Wayne and Wanda: My boyfriend’s planned an elaborate trip abroad, but our relationship is fizzling

Wayne and Wanda,

I need some advice or at least some different perspectives on a situation that has me feeling conflicted. I’m a woman in my early 40s and have been dating a man of a similar age for about six months. We’re both professionals and neither of us has been married, and our romance took off fast and furious. Now the newness has worn off and we have hit a lull. I don’t see our relationship working out long-term. But I feel like I can’t end things because I’m committed to a huge trip with him this summer.

It was pretty impulsive but just a couple months in, we decided to take a 10-day trip to England. It all came together quickly. He pulled the trigger on cheap flights and started booking and planning hotels and tours. I’ve never been out of the country and initially I was excited to do this with someone who is well-traveled and confident.

But I was a little put off by how much planning he’d done without me. He basically makes plans and then informs me and sends me a receipt to Venmo him. I guess I appreciate the lack of stress on me, but I did want to take a teamwork approach to this trip and that just hasn’t happened.

I feel like the way he handled trip planning was what started my decline in interest in him. It has highlighted differences, like our approach to money, and communication. I think he knows I’m unhappy and is trying to compensate by overdoing the romance of this trip.

While he is fun and we have shared many good moments and have great chemistry, I have gone from being so excited to wanting to get the trip over with. Do I go through with the trip or pull the plug now and accept the losses? I care about him and don’t want to add financial waste to the inevitable breakup stress. Yet, I’m not sure how enjoyable this trip will be knowing I’ll likely break up with him when we are back home.

Any advice on navigating this? Thank you for any insight.


Wanda says:

Stick it out. Tickets are purchased, itineraries are crafted, hotels are reserved. Could you get refunds on most of your purchases? It’s possible. It’s also a major pain and bummer to navigate. This was a trip you always dreamed of, so get on that plane. The worst thing that could happen: Traveling confirms your suspicions that this relationship has run its course and you respectfully end things and move on.

Let’s consider the alternative: Maybe the incredible and inspiring experience of traveling abroad rekindles your feels and reminds you why you fell for this guy to begin with.

Yes, the trip planning has been rocky. Perhaps had you dated longer and known each other better, he wouldn’t have made so many missteps in inadvertently excluding you from decision-making. But none of this came from a place of bad intent. He was excited and enthusiastic and gung-ho about creating a once-in-a-lifetime experience.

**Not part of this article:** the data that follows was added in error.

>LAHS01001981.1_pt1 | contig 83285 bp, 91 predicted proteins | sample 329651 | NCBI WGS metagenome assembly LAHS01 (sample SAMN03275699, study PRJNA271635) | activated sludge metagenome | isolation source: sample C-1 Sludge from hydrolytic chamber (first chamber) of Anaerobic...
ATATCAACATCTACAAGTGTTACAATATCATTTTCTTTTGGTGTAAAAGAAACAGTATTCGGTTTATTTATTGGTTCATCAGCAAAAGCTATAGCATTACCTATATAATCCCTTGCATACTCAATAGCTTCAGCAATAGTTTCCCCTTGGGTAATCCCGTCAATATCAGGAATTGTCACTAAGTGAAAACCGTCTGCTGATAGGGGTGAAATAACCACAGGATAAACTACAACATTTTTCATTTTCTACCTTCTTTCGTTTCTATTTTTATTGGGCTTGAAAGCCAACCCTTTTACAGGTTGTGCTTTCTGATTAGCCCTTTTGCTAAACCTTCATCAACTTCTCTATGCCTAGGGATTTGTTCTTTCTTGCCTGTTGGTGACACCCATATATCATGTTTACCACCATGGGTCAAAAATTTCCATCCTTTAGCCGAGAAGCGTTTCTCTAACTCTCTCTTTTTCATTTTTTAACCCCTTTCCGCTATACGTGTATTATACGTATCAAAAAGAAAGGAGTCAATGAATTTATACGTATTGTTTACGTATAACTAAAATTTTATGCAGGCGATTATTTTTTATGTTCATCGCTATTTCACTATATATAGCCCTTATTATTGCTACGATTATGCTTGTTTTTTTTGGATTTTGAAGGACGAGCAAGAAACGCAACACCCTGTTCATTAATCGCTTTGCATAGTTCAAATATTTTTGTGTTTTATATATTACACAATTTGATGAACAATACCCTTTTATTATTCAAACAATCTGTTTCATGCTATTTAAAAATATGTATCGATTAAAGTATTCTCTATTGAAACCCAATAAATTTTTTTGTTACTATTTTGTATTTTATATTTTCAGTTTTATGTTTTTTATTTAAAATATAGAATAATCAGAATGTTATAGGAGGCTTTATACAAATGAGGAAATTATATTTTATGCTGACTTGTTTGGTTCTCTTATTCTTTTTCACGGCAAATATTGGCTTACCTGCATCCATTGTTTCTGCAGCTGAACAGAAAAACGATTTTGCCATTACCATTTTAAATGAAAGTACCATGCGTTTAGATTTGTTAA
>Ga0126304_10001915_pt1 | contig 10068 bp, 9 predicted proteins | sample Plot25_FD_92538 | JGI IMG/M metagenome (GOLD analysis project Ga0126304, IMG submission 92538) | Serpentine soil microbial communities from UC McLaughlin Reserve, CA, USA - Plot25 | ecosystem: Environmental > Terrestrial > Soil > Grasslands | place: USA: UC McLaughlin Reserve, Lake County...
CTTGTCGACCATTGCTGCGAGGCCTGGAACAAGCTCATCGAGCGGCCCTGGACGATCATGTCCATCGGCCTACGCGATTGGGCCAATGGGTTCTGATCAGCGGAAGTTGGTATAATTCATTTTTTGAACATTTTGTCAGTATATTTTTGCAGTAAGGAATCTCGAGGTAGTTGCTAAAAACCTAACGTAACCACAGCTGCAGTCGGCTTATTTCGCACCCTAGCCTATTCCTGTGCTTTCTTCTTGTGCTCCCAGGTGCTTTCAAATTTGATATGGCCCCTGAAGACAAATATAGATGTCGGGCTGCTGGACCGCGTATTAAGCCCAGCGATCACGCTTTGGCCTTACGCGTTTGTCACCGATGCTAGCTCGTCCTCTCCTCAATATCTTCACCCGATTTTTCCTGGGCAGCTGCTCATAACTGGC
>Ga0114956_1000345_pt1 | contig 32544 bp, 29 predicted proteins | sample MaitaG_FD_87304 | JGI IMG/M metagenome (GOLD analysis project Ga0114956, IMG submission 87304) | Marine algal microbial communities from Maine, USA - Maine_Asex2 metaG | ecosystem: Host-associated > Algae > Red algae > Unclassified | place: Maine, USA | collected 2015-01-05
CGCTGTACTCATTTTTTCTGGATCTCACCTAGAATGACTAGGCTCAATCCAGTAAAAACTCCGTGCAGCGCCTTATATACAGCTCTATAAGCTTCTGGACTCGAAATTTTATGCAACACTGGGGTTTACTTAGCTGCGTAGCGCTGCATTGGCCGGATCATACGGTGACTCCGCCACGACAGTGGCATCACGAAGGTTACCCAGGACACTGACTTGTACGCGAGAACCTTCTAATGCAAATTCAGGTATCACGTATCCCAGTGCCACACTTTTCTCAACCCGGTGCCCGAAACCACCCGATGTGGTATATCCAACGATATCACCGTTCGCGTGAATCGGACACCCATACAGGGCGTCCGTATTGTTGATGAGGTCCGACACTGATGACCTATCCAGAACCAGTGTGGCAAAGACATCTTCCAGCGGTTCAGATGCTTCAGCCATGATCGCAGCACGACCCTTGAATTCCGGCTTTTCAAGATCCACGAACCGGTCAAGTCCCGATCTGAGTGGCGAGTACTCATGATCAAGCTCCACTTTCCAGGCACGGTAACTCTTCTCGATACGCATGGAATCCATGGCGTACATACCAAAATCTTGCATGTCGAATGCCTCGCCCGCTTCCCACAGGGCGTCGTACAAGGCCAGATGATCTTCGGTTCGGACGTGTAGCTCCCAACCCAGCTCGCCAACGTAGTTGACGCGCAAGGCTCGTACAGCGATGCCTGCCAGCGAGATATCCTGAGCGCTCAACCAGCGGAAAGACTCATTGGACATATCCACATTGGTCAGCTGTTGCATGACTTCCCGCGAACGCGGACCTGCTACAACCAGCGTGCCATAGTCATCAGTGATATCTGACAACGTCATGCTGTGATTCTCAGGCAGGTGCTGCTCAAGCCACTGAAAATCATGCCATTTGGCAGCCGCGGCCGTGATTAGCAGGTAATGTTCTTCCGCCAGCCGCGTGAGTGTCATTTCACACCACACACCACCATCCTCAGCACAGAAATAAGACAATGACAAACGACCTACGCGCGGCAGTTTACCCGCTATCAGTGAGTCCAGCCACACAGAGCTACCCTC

So go abroad with an open mind, and heart. International travel is an incredible adventure. It’s also challenging and stressful. By the time your trip draws to a close, you’ll surely have complete clarity on where the two of you stand.

Wayne says:

Well, I think this one has an international incident written all over it.

Don’t go. Why belabor the breakup? Why put him or you through a trip that will not have a happy ending? Best case: You see some sights, you have a little fun, you maybe even rekindle some of that old chemistry ... and then you break up. Ultimately, if you know it’s done then it’s done. So, worst case, you’ll feel anxious and/or sad the whole time, struggle being around him weighed down with thoughts of it all ending, if not totally annoyed by his presence, not sleep well, have to shoot down some romantic gestures, and not be 100% present. That’s a nightmare, not a vacation.

And remember: Much more dramatic, life-altering and costly breakups happen every single day. Like longtime married couples with families (even little kids) splitting up after a long, painful stretch of years. People cheating and getting caught. People getting kicked out of their homes and sleeping in friends’ guest rooms, and don’t even get started on legal battles after breakups.

In the grand scheme, this is small potatoes. If you both lose some money on the deal, it is what it is and you can write it off for your mental health. Then your head and hands will be clean of the whole deal, and you can move it without any guilt or emotional jetlag.

[Wayne and Wanda: My girlfriend is planning 5 out-of-state summer trips for us, and it feels like a lot]

[My boyfriend and I got along great — until we went on vacation]

[Wayne and Wanda: It’s our first international trip, and his overplanning is overwhelming]

Wayne and Wanda

Wanda is a wise person who has loved, lost and been to therapy. Wayne is a wise guy who has no use for therapy. Send them your questions and thoughts at